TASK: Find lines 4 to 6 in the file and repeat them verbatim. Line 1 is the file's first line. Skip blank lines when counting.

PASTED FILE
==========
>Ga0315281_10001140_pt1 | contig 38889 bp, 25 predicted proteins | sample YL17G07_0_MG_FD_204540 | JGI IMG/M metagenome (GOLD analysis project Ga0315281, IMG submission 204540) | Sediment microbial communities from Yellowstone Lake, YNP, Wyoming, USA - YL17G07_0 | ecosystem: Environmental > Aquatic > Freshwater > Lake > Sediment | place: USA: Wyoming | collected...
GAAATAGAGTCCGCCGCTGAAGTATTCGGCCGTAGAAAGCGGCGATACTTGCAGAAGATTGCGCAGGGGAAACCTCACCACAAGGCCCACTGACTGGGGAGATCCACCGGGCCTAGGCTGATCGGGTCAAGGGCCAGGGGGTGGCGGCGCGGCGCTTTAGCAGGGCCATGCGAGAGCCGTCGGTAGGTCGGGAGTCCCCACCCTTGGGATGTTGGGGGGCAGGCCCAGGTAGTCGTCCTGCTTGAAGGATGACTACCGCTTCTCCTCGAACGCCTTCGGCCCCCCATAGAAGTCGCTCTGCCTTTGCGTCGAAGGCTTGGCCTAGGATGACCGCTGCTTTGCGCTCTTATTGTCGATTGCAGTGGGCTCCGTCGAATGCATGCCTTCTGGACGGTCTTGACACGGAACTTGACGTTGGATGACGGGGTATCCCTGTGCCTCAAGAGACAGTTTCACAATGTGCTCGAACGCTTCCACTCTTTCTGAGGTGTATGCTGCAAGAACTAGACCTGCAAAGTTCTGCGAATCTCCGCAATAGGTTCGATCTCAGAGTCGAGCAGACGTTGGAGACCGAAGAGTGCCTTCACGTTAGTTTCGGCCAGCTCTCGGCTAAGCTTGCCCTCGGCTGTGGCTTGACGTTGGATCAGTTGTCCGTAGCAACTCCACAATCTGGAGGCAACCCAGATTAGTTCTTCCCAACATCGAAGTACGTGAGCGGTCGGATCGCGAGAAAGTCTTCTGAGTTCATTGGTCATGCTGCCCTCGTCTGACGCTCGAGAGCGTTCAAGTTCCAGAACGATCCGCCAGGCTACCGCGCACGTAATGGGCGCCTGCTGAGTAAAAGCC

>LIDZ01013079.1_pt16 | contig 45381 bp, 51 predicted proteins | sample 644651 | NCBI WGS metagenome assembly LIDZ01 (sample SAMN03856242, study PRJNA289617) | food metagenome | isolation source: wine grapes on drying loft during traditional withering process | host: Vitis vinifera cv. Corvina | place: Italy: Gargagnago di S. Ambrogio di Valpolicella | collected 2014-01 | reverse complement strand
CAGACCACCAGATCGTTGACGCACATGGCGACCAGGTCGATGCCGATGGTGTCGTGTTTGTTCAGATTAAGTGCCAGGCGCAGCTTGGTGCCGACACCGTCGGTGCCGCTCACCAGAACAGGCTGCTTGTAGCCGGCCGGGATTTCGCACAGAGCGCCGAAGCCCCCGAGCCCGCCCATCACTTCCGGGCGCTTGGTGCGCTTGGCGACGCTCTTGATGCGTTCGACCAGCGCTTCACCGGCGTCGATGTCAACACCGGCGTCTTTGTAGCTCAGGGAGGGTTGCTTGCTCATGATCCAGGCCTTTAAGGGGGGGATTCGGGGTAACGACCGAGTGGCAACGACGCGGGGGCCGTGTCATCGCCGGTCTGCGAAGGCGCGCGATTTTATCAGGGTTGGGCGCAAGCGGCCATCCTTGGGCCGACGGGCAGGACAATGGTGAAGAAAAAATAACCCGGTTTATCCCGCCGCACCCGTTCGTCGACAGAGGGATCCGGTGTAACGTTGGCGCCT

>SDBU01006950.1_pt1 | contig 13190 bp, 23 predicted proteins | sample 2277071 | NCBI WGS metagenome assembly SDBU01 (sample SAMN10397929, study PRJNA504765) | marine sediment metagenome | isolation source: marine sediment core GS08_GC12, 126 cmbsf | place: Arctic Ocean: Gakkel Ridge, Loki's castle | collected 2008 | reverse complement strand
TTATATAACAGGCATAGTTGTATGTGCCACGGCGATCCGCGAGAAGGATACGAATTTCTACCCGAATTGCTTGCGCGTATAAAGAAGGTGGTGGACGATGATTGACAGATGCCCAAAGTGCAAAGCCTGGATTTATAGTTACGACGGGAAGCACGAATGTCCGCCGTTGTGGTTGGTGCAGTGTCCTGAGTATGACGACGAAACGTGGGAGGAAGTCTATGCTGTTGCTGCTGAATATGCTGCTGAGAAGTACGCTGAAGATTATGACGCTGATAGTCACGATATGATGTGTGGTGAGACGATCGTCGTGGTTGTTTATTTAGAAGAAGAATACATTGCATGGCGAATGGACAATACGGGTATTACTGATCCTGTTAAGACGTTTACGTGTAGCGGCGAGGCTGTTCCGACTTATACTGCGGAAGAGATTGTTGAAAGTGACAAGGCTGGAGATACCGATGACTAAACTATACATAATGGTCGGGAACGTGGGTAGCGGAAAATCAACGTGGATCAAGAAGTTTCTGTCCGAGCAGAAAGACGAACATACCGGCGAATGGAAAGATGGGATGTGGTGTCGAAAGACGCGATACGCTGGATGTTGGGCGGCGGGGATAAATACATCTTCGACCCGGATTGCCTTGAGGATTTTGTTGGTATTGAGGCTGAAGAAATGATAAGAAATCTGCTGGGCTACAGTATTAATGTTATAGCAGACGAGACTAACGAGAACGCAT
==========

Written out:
CAGACCACCAGATCGTTGACGCACATGGCGACCAGGTCGATGCCGATGGTGTCGTGTTTGTTCAGATTAAGTGCCAGGCGCAGCTTGGTGCCGACACCGTCGGTGCCGCTCACCAGAACAGGCTGCTTGTAGCCGGCCGGGATTTCGCACAGAGCGCCGAAGCCCCCGAGCCCGCCCATCACTTCCGGGCGCTTGGTGCGCTTGGCGACGCTCTTGATGCGTTCGACCAGCGCTTCACCGGCGTCGATGTCAACACCGGCGTCTTTGTAGCTCAGGGAGGGTTGCTTGCTCATGATCCAGGCCTTTAAGGGGGGGATTCGGGGTAACGACCGAGTGGCAACGACGCGGGGGCCGTGTCATCGCCGGTCTGCGAAGGCGCGCGATTTTATCAGGGTTGGGCGCAAGCGGCCATCCTTGGGCCGACGGGCAGGACAATGGTGAAGAAAAAATAACCCGGTTTATCCCGCCGCACCCGTTCGTCGACAGAGGGATCCGGTGTAACGTTGGCGCCT

>SDBU01006950.1_pt1 | contig 13190 bp, 23 predicted proteins | sample 2277071 | NCBI WGS metagenome assembly SDBU01 (sample SAMN10397929, study PRJNA504765) | marine sediment metagenome | isolation source: marine sediment core GS08_GC12, 126 cmbsf | place: Arctic Ocean: Gakkel Ridge, Loki's castle | collected 2008 | reverse complement strand
TTATATAACAGGCATAGTTGTATGTGCCACGGCGATCCGCGAGAAGGATACGAATTTCTACCCGAATTGCTTGCGCGTATAAAGAAGGTGGTGGACGATGATTGACAGATGCCCAAAGTGCAAAGCCTGGATTTATAGTTACGACGGGAAGCACGAATGTCCGCCGTTGTGGTTGGTGCAGTGTCCTGAGTATGACGACGAAACGTGGGAGGAAGTCTATGCTGTTGCTGCTGAATATGCTGCTGAGAAGTACGCTGAAGATTATGACGCTGATAGTCACGATATGATGTGTGGTGAGACGATCGTCGTGGTTGTTTATTTAGAAGAAGAATACATTGCATGGCGAATGGACAATACGGGTATTACTGATCCTGTTAAGACGTTTACGTGTAGCGGCGAGGCTGTTCCGACTTATACTGCGGAAGAGATTGTTGAAAGTGACAAGGCTGGAGATACCGATGACTAAACTATACATAATGGTCGGGAACGTGGGTAGCGGAAAATCAACGTGGATCAAGAAGTTTCTGTCCGAGCAGAAAGACGAACATACCGGCGAATGGAAAGATGGGATGTGGTGTCGAAAGACGCGATACGCTGGATGTTGGGCGGCGGGGATAAATACATCTTCGACCCGGATTGCCTTGAGGATTTTGTTGGTATTGAGGCTGAAGAAATGATAAGAAATCTGCTGGGCTACAGTATTAATGTTATAGCAGACGAGACTAACGAGAACGCAT